Pointing gesture in a bird- merely instrumental or a cognitively complex behavior?

Kaplan, Gisela (2011) Pointing gesture in a bird- merely instrumental or a cognitively complex behavior?. Current Zoology, 57 4: 453-467.

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Author Kaplan, Gisela
Title Pointing gesture in a bird- merely instrumental or a cognitively complex behavior?
Journal name Current Zoology   Check publisher's open access policy
ISSN 1674-5507
Publication date 2011
Sub-type Article (original research)
Open Access Status File (Publisher version)
Volume 57
Issue 4
Start page 453
End page 467
Total pages 15
Place of publication Beijing, China
Publisher Current Zoology Editorial Office
Collection year 2012
Language eng
Formatted abstract
Gestures, particularly pointing, are regarded as important pre-speech acts. Intentional and referential pointing has been shown previously in humans and apes but not in songbirds, although some avian species show cognitive abilities rivaling those of apes, and their brain structures and functions show putative preconditions for referential gestural signaling (i.e. mirror neurons, links of vocal learning nuclei to discrete brain areas active during limb and body movements). The results reported are based on trials testing predator detection and responses to a taxidermic model of a wedge-tailed eagle by Australian magpies Gymnorhina tibicen. Magpies were subjected to three conditions of finding this model in their territory (open, sheltered and hidden). In the sheltered and hidden conditions, the discoverer simultaneously engaged in alarm calls and beak pointing, a behavior that has not been described previously. Other group members at once assembled and, after watching the first bird, adopted the same posture by pointing to the location of the intruder. The question is whether beak and body movements orienting towards important stimuli or events are instances of arousal, imitation or intentional communication. The latter presupposes that onlookers interpret the signal and respond by altering their own behavior appropriate to the original stimulus and not merely by imitating the first signaler. Evidence presented here indicates that the act of pointing may well be a complex cognitive behavior, i.e., an intentional and referential signal, showing that pointing is not limited to having hands and arms.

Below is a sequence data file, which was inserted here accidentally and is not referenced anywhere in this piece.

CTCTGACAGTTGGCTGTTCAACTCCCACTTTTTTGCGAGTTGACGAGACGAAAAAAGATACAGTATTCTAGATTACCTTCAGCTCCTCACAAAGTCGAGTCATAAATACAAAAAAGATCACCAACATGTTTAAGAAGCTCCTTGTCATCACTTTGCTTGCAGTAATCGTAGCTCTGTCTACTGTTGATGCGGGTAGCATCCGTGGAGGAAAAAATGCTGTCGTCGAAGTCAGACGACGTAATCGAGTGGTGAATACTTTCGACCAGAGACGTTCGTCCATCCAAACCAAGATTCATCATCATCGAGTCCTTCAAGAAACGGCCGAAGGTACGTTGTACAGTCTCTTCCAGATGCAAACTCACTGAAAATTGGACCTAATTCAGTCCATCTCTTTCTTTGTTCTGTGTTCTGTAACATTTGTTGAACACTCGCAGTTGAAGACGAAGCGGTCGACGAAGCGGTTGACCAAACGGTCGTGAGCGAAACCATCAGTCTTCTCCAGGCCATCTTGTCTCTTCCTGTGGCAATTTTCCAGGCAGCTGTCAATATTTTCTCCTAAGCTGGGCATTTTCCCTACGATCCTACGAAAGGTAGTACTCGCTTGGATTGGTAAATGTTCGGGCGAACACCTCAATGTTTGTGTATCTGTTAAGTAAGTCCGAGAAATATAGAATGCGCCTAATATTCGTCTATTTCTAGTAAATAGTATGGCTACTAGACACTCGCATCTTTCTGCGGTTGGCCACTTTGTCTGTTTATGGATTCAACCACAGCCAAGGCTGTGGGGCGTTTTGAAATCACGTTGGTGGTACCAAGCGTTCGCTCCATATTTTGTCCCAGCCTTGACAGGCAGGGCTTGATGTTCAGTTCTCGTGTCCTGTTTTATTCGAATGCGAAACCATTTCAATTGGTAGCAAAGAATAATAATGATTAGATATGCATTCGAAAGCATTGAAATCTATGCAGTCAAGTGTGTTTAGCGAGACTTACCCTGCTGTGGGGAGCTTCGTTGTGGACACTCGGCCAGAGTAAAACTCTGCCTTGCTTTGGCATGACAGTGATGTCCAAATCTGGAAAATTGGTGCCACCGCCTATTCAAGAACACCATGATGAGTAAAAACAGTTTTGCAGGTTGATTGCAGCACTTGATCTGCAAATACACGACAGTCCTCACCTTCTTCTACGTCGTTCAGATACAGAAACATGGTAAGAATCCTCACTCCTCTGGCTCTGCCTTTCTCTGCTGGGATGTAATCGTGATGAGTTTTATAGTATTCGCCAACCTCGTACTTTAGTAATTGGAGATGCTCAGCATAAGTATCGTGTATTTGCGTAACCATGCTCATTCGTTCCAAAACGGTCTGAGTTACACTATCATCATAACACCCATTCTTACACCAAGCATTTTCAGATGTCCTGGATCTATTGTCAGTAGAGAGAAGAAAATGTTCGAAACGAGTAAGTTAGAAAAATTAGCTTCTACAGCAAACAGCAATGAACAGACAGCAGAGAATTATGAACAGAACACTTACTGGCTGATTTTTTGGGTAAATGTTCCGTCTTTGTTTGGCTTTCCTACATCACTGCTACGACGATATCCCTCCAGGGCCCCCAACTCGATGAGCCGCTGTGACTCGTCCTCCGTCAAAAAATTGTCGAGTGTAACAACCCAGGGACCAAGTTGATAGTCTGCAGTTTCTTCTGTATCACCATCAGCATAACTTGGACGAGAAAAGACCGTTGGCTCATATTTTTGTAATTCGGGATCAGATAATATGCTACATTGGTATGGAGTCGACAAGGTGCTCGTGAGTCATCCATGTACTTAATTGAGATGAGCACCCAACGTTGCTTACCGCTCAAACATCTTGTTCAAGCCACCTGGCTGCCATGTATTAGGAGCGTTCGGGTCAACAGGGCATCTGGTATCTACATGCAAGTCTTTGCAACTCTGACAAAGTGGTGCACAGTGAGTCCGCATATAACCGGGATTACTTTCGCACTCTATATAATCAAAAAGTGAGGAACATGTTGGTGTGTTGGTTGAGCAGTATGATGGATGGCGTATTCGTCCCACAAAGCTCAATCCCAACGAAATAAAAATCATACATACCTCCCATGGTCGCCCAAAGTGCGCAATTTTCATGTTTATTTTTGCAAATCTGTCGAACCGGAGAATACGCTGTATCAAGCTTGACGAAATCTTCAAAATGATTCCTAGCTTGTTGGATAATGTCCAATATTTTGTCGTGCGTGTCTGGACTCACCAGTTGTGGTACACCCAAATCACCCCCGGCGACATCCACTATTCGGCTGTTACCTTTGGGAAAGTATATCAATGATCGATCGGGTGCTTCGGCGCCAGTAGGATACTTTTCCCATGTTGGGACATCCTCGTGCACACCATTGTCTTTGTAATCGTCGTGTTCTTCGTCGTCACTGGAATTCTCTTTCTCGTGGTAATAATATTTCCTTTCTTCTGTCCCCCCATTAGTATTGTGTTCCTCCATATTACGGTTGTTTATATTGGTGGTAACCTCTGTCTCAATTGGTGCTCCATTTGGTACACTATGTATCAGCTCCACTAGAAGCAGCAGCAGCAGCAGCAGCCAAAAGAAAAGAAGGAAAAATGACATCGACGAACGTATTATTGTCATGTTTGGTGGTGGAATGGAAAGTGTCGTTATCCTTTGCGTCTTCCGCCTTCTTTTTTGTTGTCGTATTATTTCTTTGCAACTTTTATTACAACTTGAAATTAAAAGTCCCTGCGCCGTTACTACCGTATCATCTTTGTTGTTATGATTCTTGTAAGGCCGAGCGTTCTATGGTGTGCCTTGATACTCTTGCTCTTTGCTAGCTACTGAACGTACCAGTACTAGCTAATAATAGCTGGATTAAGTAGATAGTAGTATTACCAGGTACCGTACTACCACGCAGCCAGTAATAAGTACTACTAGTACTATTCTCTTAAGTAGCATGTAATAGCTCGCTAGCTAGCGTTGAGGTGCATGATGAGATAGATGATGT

Keyword Pointing
Q-Index Code C1
Q-Index Status Confirmed Code
Institutional Status UQ

Document type: Journal Article
Sub-type: Article (original research)
Collections: Queensland Brain Institute Publications
Official 2012 Collection
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Citation counts: TR Web of Science Citation Count  Cited 9 times in Thomson Reuters Web of Science Article | Citations
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Created: Fri, 11 Nov 2011, 16:13:42 EST by Debra McMurtrie on behalf of Queensland Brain Institute